I was offered an opportunity to do a few numbers but the truth is that I was pretty exhausted albeit I had done nothing much all day. I am not sure if it is the effects of my illness, the sea air, advancing old age or a combination of any or all of them but I do feel tired quite a lot and regularly take an afternoon doze. I did not actually need to do anything as there were plenty of willing volunteers including a drummer who can have been no more than about 12 sitting in with the house band and a very talented young lad singing and accompanying himself on keyboards who was not much older. I am constantly amazed at the quality and quantity of musical talent in this fairly small area and long may it continue. Obviously I did not have far to go to crash out and so ended another fairly quiet but very enjoyable day.
10th October. Still not hot enough.
Again, very little to report on the 10th of the month which was another day in the Royal Pavilion in Ramsgate vainly trying to get this blog somewhere under a month in arrears. Yes, I was in a rut, yes, it is very boring reading which is why I am whizzing through it as quickly as I can and yes, it seemed to be doing me good or at least it wasn’t doing me any harm. The number of people that were telling me by then that I was looking so much better surprised me even though very few had thought to tell me I was looking awful when apparently I was. I suppose they were just being polite.
As to the tagline at the heading of this section, it is something of a double entendre in the proper and non smutty sense of the phrase. Firstly, the weather was certainly not hot enough for my liking and I was increasingly trying to work out how to get somewhere warmer that did not involve flying as the thrombosis ruled that out completely. Morocco and Turkey overland were both suggesting themselves and still are and the Lebanon has been a place I have wanted to visit for as long as I can remember but getting there overland at present might be difficult unless I go through Cyprus on ferries. I must look into that.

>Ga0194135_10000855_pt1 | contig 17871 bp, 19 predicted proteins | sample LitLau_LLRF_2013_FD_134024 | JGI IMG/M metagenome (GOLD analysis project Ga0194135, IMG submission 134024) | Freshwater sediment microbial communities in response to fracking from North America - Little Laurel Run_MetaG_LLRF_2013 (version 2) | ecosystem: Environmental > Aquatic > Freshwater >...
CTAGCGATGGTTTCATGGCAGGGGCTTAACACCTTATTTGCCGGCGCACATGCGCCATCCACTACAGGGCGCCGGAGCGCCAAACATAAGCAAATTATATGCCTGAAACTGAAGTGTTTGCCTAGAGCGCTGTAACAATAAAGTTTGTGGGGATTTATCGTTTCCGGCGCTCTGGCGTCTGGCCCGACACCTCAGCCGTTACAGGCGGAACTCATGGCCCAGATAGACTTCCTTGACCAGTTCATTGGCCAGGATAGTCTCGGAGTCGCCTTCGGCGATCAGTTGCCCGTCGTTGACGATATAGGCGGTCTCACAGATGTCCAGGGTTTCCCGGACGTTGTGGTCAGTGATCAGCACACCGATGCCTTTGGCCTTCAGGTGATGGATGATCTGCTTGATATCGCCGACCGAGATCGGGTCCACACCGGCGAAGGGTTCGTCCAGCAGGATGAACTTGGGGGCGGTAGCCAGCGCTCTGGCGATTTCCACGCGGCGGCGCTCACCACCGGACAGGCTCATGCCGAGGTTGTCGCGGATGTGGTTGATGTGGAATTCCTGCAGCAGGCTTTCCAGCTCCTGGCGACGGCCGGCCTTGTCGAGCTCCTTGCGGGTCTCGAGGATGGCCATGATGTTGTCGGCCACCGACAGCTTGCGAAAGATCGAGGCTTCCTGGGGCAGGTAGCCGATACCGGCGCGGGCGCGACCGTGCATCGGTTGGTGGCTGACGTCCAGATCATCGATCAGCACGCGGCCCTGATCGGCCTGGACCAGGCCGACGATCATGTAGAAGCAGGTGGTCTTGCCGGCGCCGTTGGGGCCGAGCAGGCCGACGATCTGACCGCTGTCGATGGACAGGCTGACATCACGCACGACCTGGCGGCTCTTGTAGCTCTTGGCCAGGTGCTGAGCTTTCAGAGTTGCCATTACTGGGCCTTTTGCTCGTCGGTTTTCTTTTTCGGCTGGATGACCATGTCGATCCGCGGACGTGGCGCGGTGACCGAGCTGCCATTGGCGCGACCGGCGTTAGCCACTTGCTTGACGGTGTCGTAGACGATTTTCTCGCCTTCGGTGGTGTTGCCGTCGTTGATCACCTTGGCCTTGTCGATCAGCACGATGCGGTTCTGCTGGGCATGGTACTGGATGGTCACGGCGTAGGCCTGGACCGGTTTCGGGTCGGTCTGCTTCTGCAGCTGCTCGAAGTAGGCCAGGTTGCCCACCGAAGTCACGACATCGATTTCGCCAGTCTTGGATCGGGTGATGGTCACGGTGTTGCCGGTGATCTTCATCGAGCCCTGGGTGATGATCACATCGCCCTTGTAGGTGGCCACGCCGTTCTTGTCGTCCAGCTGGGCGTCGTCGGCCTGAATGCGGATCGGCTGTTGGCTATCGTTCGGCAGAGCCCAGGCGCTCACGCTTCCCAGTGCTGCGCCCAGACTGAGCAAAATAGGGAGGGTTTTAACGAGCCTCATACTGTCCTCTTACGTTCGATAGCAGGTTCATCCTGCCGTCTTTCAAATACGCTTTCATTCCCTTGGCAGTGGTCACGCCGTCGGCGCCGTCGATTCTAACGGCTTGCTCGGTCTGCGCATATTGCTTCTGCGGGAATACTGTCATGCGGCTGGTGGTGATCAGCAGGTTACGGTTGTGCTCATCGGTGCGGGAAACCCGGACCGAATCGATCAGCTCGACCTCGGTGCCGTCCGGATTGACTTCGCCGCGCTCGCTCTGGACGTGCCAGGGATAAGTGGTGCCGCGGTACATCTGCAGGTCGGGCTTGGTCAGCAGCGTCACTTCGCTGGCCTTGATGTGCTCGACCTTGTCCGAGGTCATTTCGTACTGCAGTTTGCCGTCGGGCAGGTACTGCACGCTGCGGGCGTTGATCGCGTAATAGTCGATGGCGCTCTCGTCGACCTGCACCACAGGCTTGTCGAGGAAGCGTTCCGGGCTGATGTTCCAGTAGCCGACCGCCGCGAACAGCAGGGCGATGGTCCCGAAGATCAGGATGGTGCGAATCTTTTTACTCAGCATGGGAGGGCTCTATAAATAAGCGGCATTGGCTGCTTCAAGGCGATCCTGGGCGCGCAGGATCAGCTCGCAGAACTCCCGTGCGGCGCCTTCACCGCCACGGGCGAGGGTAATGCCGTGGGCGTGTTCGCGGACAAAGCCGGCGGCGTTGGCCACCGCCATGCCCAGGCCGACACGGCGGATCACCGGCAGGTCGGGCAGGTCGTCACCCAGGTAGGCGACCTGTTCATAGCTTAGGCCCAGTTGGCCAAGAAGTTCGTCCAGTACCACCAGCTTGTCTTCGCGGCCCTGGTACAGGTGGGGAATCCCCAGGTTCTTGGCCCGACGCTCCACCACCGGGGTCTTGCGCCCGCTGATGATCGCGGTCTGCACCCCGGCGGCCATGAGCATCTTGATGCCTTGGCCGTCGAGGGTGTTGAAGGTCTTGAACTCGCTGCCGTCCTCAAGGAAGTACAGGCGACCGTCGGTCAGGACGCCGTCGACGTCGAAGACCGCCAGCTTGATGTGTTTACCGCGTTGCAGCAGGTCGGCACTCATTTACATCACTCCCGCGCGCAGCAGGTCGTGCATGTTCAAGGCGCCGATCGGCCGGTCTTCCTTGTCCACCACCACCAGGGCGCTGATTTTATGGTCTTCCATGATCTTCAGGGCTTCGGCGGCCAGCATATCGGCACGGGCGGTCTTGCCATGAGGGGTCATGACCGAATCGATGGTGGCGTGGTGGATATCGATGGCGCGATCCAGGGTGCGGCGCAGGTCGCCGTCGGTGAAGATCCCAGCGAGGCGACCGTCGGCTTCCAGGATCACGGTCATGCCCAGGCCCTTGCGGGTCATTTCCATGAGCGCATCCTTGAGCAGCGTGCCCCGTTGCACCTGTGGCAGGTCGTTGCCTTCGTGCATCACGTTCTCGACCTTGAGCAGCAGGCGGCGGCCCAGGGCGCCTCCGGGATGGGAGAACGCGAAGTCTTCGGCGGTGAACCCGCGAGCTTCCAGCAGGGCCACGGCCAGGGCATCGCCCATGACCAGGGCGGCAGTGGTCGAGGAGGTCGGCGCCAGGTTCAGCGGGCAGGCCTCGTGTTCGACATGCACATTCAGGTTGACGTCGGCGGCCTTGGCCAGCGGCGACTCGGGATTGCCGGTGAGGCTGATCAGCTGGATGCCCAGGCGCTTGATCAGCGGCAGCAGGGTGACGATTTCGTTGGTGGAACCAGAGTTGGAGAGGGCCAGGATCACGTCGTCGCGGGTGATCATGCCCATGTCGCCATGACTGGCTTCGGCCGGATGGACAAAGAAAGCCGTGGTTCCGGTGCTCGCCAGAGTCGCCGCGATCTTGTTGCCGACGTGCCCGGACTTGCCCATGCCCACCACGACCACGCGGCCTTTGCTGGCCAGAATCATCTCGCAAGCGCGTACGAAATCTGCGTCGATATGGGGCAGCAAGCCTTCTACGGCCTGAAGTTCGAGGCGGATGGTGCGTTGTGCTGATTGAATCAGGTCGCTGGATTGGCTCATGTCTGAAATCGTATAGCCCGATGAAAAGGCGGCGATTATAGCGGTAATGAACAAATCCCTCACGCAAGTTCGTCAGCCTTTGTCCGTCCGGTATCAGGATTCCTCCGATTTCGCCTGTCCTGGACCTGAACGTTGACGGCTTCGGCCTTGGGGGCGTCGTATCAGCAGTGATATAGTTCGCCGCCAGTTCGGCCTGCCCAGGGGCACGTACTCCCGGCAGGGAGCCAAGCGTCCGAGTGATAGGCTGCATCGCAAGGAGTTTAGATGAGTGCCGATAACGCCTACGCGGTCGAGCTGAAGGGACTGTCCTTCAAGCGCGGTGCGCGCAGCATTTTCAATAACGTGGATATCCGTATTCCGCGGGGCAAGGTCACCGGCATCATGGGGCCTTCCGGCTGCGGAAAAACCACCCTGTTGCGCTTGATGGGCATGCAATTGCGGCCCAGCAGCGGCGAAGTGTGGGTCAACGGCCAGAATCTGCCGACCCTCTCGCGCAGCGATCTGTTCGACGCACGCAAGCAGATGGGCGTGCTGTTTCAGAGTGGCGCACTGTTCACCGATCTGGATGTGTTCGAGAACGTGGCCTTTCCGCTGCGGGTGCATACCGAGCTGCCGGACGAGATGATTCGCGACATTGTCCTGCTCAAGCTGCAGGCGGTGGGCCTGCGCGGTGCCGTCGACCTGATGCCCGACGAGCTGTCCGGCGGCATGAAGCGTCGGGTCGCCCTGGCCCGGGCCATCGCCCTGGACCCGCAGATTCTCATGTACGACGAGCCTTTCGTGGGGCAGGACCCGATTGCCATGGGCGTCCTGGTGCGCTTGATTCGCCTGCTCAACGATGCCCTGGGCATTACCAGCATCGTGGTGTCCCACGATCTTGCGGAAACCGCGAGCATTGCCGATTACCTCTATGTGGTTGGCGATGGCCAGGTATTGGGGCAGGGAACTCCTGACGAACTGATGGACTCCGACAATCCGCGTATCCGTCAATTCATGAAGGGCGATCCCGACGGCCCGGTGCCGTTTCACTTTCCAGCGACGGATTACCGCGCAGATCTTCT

My usual Southerly migration to Asia is feasible at ground level but I’d like to leave such a major undertaking until I am in a more settled situation healthwise. By that I do not mean physically stronger although that is a consideration but moreso logistical matters like sourcing my medication, some of which I shall be taking for life, in far flung places. I am definitely not contemplating leaving UK until I am finished with the injections as the thought of taking relatively bulky syringes and sharps boxes through borders does not really appeal although I know it can be done. These are all things to be looked into and I have plenty of time.
I think this says it all, really.
Apart from the weather, the “before and after” images above should give you a clue as to the second part of the double entendre and that was a good old Ruby. UK readers will probably know what a Ruby is in this context but for others I should explain that a Ruby is rhyming slang for a curry deriving from Ruby Murray = curry. Ruby Murray was a famous singer and actress from the place of my birth and adolescence – Belfast. I am amazed and humbled when I occasionally check my stats page here and discover I have readers all over the world so thank you all so much and I shall attempt to explain any British colloquialisms as I go along but back to the Pavilion and my Ruby.
Every Wetherspoons in the country, which is over 1,000 outlets and increasing, has a “Curry Club” on a Thursday night and they boast in their promotional material that they are Britain’s biggest curry house that night of the week. Frankly, I can believe it. They have even gone so far as to have their own branded mango chutney produced for them which I do like as it is a little spicy and certainly stands comparison with any of the popular branded products. They rate their curries with chilli symbols from one chilli (mild) to five chillies (extremely hot) and I opted for the lamb madras which is the sole four chilli (very hot) offering and which I have enjoyed greatly before. As the image shows, each curry is served with naan bread, basmati rice and poppodum and I have tried most of the range which have all been very good. You can also add samosas and / or onion bhaji if this is not enough for you.